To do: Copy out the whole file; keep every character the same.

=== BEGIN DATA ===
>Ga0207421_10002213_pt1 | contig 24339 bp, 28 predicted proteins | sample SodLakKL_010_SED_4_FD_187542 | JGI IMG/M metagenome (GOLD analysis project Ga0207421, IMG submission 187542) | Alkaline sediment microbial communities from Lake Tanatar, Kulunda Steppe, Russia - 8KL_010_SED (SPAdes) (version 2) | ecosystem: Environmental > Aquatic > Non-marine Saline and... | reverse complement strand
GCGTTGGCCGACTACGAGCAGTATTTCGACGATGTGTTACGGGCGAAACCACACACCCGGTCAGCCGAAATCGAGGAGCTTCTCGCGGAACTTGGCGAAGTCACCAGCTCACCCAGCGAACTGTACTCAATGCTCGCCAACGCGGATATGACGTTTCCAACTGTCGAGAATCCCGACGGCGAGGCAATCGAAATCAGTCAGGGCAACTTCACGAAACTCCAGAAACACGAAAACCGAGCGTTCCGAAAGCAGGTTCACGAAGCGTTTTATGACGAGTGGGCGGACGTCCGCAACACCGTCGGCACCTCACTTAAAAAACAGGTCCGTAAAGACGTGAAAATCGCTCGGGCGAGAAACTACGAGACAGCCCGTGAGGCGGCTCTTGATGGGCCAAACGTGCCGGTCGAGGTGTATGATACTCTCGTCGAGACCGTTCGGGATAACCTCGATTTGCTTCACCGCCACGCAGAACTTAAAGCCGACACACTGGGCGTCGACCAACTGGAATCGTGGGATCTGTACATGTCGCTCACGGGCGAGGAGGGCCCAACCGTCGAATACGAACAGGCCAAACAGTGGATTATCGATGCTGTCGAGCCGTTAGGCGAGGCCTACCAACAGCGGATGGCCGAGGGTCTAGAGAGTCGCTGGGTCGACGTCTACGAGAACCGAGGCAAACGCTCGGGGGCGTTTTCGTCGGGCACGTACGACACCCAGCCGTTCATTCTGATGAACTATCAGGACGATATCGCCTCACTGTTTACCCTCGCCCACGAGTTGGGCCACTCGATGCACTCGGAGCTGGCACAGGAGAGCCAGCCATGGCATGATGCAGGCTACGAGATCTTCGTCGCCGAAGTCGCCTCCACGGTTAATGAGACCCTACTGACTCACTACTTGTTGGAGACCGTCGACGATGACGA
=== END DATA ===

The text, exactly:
>Ga0207421_10002213_pt1 | contig 24339 bp, 28 predicted proteins | sample SodLakKL_010_SED_4_FD_187542 | JGI IMG/M metagenome (GOLD analysis project Ga0207421, IMG submission 187542) | Alkaline sediment microbial communities from Lake Tanatar, Kulunda Steppe, Russia - 8KL_010_SED (SPAdes) (version 2) | ecosystem: Environmental > Aquatic > Non-marine Saline and... | reverse complement strand
GCGTTGGCCGACTACGAGCAGTATTTCGACGATGTGTTACGGGCGAAACCACACACCCGGTCAGCCGAAATCGAGGAGCTTCTCGCGGAACTTGGCGAAGTCACCAGCTCACCCAGCGAACTGTACTCAATGCTCGCCAACGCGGATATGACGTTTCCAACTGTCGAGAATCCCGACGGCGAGGCAATCGAAATCAGTCAGGGCAACTTCACGAAACTCCAGAAACACGAAAACCGAGCGTTCCGAAAGCAGGTTCACGAAGCGTTTTATGACGAGTGGGCGGACGTCCGCAACACCGTCGGCACCTCACTTAAAAAACAGGTCCGTAAAGACGTGAAAATCGCTCGGGCGAGAAACTACGAGACAGCCCGTGAGGCGGCTCTTGATGGGCCAAACGTGCCGGTCGAGGTGTATGATACTCTCGTCGAGACCGTTCGGGATAACCTCGATTTGCTTCACCGCCACGCAGAACTTAAAGCCGACACACTGGGCGTCGACCAACTGGAATCGTGGGATCTGTACATGTCGCTCACGGGCGAGGAGGGCCCAACCGTCGAATACGAACAGGCCAAACAGTGGATTATCGATGCTGTCGAGCCGTTAGGCGAGGCCTACCAACAGCGGATGGCCGAGGGTCTAGAGAGTCGCTGGGTCGACGTCTACGAGAACCGAGGCAAACGCTCGGGGGCGTTTTCGTCGGGCACGTACGACACCCAGCCGTTCATTCTGATGAACTATCAGGACGATATCGCCTCACTGTTTACCCTCGCCCACGAGTTGGGCCACTCGATGCACTCGGAGCTGGCACAGGAGAGCCAGCCATGGCATGATGCAGGCTACGAGATCTTCGTCGCCGAAGTCGCCTCCACGGTTAATGAGACCCTACTGACTCACTACTTGTTGGAGACCGTCGACGATGACGA